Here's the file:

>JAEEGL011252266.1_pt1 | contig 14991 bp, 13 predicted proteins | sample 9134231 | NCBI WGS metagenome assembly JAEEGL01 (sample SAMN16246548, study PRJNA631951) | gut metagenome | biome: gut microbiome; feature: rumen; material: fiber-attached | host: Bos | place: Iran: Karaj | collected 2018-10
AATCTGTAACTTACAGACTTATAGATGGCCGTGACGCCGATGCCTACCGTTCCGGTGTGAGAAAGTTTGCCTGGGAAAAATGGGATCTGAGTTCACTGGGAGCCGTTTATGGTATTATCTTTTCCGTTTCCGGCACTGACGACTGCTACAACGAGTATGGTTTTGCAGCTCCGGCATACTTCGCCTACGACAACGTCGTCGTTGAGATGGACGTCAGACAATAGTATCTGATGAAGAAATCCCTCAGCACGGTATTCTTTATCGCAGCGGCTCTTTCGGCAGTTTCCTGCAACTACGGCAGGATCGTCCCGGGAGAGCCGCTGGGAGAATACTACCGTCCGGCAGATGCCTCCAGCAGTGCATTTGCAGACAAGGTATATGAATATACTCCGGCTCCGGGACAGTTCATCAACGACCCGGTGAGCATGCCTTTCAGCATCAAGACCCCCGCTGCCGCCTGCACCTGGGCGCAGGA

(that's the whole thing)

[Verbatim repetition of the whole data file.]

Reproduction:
>JAEEGL011252266.1_pt1 | contig 14991 bp, 13 predicted proteins | sample 9134231 | NCBI WGS metagenome assembly JAEEGL01 (sample SAMN16246548, study PRJNA631951) | gut metagenome | biome: gut microbiome; feature: rumen; material: fiber-attached | host: Bos | place: Iran: Karaj | collected 2018-10
AATCTGTAACTTACAGACTTATAGATGGCCGTGACGCCGATGCCTACCGTTCCGGTGTGAGAAAGTTTGCCTGGGAAAAATGGGATCTGAGTTCACTGGGAGCCGTTTATGGTATTATCTTTTCCGTTTCCGGCACTGACGACTGCTACAACGAGTATGGTTTTGCAGCTCCGGCATACTTCGCCTACGACAACGTCGTCGTTGAGATGGACGTCAGACAATAGTATCTGATGAAGAAATCCCTCAGCACGGTATTCTTTATCGCAGCGGCTCTTTCGGCAGTTTCCTGCAACTACGGCAGGATCGTCCCGGGAGAGCCGCTGGGAGAATACTACCGTCCGGCAGATGCCTCCAGCAGTGCATTTGCAGACAAGGTATATGAATATACTCCGGCTCCGGGACAGTTCATCAACGACCCGGTGAGCATGCCTTTCAGCATCAAGACCCCCGCTGCCGCCTGCACCTGGGCGCAGGA